When using the cervical mucus method, the best time to have sex is when your mucus turns clear and slippery, like raw egg white.
During your fertile window, sperm can travel better through clear, slippery mucus, making it easier to fertilize the egg. Sperm can live up to five days in the reproductive system, waiting to find the egg to fertilize. So, you can have sex up to 5 days before ovulation and have a chance of pregnancy.
Waiting until after ovulation to have sex only leaves you with a 12 to 24-hour window. Your best chance of conception is when you have sex a few days to just before ovulation.
After the egg is released, cervical mucus becomes cloudy and sticky, making it more difficult for sperm to travel through.
Here is a chart of what you may observe during one cycle, and what to do then.
There are other signs that you may be fertile:
- Increase in sex drive
- Breast tenderness
- Slight cramping
- Positive result from an ovulation predictor test
- Light spotting
- Slight drop in basal body temperature
Tracking these symptoms along with your cervical mucus can give you better chances of becoming pregnant.
How do I check my cervical mucus?
Checking your mucus can get a tad messy, but it's a good way to conceive using a natural family planning method. Here are a few ways to check your cervical mucus:
- Check your panties: When you use the restroom, pay attention to how your vulva feels and check to see if you have any vaginal discharge. If you do, note its color and texture. In your chart or journal, write if it is dry, watery, sticky, clear, or cloudy.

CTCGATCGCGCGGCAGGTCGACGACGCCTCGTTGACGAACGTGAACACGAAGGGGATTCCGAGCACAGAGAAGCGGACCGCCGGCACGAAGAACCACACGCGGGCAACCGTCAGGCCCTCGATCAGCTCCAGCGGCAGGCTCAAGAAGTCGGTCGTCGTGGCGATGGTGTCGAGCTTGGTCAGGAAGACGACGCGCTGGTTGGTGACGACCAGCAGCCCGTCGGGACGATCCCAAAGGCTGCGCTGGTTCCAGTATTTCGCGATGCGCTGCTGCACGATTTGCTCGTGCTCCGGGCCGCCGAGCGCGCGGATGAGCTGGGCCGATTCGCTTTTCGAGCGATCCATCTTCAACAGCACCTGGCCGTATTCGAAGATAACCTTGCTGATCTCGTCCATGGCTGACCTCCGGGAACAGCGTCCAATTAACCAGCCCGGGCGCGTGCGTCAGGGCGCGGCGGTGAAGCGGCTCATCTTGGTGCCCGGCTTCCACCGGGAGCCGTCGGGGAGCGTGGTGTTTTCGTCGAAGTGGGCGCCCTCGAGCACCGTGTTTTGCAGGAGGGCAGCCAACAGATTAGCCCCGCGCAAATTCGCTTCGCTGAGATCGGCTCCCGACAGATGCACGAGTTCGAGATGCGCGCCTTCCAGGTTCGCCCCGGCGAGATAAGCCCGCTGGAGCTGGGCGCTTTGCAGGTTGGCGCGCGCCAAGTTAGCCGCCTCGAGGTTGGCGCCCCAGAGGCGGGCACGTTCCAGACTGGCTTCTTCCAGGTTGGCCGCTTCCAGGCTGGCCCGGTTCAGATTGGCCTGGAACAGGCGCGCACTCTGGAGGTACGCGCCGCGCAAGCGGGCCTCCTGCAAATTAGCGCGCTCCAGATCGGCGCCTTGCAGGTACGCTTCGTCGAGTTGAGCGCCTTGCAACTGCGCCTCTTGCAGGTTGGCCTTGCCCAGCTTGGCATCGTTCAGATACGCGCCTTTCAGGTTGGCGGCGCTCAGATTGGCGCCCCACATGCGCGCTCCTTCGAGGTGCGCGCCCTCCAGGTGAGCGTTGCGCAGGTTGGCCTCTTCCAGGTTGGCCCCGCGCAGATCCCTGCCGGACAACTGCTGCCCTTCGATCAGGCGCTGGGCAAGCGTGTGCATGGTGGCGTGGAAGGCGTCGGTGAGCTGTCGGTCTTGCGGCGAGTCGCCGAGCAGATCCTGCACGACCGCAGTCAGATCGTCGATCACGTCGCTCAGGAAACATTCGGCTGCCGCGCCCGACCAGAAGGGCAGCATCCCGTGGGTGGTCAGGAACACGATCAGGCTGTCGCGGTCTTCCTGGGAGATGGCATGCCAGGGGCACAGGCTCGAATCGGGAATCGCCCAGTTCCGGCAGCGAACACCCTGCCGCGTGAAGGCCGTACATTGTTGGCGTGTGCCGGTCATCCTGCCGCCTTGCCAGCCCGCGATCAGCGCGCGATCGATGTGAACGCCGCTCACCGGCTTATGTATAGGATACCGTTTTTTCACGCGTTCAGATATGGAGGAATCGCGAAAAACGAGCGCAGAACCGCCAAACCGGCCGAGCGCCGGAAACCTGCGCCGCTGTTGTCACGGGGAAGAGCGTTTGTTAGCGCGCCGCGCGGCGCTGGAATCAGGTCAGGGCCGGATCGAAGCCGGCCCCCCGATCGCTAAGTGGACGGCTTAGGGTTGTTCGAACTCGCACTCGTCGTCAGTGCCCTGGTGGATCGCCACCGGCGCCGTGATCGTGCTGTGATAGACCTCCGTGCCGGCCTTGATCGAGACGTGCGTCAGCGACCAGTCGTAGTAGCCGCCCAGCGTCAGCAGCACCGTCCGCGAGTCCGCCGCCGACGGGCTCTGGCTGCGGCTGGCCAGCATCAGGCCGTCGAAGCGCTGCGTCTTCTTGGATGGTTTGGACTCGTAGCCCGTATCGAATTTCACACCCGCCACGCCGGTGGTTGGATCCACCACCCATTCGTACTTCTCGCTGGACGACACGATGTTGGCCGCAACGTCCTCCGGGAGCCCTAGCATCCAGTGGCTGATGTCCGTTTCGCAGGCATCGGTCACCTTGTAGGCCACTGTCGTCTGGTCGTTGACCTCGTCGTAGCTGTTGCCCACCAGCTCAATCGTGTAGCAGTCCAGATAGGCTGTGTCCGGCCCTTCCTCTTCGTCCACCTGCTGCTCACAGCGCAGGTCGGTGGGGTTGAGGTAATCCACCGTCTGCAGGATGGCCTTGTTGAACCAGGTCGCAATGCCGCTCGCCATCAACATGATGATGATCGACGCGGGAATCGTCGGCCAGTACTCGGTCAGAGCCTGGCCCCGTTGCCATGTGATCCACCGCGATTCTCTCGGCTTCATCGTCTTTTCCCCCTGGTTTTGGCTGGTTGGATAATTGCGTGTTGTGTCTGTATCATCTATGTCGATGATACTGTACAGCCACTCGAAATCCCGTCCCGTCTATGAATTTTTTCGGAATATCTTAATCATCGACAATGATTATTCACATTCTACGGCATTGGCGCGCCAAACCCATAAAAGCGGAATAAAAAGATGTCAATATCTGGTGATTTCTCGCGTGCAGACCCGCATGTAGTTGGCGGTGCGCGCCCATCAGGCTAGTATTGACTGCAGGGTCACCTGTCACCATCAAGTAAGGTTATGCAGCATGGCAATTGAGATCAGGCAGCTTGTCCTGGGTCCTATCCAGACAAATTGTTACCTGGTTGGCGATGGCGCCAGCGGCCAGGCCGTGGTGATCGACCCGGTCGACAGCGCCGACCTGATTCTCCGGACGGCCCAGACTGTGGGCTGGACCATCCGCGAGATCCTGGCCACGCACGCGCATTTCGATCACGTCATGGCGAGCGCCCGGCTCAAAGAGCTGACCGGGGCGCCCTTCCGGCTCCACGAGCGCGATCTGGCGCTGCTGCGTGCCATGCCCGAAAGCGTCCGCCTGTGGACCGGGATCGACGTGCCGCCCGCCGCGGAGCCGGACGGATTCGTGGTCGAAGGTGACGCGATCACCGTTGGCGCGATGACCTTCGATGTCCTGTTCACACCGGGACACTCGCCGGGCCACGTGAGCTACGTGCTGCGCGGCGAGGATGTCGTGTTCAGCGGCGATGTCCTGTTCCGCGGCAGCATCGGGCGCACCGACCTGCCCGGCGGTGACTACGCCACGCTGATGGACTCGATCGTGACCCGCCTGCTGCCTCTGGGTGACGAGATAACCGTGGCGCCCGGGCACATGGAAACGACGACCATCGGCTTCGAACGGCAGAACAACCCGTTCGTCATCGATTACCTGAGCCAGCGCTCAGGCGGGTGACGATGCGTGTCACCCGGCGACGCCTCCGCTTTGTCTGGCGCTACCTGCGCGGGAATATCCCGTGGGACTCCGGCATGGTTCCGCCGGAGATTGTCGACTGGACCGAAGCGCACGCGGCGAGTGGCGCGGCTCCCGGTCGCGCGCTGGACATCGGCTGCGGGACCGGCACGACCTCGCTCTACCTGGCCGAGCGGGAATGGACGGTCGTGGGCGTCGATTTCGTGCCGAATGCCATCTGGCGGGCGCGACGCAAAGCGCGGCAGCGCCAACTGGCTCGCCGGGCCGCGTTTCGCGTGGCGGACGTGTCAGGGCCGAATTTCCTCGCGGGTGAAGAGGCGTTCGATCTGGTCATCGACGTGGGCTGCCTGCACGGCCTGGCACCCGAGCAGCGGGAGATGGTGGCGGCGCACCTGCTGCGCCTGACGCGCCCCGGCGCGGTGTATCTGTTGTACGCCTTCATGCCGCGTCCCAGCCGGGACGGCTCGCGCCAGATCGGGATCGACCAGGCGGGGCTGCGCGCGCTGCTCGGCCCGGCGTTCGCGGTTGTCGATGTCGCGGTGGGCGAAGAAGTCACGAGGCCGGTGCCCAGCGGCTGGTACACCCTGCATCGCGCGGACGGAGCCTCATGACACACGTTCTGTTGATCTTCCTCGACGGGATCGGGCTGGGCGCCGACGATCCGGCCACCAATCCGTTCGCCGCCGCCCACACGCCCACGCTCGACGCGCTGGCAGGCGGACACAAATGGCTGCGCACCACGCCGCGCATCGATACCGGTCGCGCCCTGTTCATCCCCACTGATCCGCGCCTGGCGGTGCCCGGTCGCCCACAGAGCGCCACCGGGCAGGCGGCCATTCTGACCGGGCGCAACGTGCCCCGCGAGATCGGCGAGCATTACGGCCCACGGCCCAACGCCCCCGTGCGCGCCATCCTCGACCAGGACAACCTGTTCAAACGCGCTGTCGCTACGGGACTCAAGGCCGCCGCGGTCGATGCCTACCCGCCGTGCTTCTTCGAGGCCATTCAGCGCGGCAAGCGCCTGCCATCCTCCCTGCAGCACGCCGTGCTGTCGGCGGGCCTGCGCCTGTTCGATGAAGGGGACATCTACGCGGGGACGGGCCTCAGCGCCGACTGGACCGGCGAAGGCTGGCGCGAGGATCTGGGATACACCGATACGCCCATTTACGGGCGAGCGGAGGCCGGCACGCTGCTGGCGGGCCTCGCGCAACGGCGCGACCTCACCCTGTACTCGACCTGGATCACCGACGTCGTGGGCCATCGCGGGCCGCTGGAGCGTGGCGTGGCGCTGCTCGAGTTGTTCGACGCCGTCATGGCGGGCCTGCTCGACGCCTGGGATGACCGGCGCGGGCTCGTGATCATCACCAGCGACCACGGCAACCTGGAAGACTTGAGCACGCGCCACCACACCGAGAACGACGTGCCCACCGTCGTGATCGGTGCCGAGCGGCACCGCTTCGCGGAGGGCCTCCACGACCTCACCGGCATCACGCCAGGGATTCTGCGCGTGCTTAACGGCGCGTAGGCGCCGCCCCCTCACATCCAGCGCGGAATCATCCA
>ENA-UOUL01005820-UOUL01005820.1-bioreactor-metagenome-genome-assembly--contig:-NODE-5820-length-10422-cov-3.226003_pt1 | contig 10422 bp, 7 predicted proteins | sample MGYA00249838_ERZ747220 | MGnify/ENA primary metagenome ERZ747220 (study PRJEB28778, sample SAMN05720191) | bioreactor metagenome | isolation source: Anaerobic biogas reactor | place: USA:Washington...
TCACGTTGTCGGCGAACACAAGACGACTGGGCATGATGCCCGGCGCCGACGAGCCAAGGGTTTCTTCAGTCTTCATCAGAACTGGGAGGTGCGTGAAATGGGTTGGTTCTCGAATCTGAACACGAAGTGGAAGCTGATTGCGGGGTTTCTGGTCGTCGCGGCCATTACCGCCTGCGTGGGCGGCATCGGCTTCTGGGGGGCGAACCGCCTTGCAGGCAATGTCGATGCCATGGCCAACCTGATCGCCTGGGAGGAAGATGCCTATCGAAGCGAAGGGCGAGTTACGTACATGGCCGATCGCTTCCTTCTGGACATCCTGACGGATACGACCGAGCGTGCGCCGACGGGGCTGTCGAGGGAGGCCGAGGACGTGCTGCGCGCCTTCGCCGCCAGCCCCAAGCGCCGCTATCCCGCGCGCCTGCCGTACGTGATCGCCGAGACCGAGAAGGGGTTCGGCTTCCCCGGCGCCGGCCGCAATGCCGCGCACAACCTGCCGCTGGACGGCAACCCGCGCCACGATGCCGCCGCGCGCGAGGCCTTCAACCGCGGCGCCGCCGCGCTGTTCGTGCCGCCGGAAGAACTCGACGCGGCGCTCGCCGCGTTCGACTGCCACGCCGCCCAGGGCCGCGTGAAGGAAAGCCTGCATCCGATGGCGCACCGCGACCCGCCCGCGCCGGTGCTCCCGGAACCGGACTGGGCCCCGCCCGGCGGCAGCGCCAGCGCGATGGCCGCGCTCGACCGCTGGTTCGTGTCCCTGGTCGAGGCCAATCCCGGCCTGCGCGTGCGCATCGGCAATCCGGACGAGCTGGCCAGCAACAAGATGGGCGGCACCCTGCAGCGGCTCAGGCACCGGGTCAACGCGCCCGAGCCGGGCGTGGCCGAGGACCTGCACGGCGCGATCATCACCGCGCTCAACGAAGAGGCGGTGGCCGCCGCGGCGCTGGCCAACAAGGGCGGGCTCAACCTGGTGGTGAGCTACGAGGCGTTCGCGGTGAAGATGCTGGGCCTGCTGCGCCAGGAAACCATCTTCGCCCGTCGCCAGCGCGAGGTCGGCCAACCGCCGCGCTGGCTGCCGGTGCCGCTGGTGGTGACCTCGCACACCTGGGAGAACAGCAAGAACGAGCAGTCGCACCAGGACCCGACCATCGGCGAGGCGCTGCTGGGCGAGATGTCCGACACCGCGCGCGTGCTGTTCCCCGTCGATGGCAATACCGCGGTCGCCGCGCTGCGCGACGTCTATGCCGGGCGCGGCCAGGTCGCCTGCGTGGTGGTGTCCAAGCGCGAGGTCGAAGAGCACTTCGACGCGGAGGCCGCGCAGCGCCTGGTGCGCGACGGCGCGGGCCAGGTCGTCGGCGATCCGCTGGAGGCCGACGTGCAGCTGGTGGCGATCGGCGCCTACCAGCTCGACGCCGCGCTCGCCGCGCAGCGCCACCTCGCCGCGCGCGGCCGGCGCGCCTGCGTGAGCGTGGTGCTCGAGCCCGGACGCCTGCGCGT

- Use your fingers: Wash your hands before inserting one finger into your vagina. Pull your finger out to observe what you see. Write or chart your observations.
- Wipe with toilet paper: Wipe with toilet paper before urinating so that the cervical mucus does not “wash” away. You can check for color, texture, and volume. It may be a little more challenging to use the toilet paper method because it is white. With a toilet paper, it can be hard to see if the mucus is clear, rather than cloudy.
Another option: try kegg
kegg is a next-generation cervical mucus tracker with a more advanced way of checking cervical mucus. kegg uses electric impedance to measure the composition of your cervical mucus, and an algorithm analyzes your results for you to take action. An easy-to-use app interprets and charts your data.
The reading will be complete in just two minutes, and you can check your result in the app. Just pick the same two-hour window to check daily. You can even record other information like your basal body temperature and sexual activity within the app.
It's one of the four modern ovulation trackers/fertility monitors that Ovaterra's scientific team recommends, based on independent testing and analyses - and comes with a 12-month pregnancy guarantee.
When should I check my cervical mucus?
You should start tracking your cervical mucus the day after your period ends. In addition, you should continue checking your cervical mucus daily to have a better sense of when ovulation will happen.
If you get your period again, you will take a break from tracking until your period ends. You may need to do this for a few cycles before you nail down this method.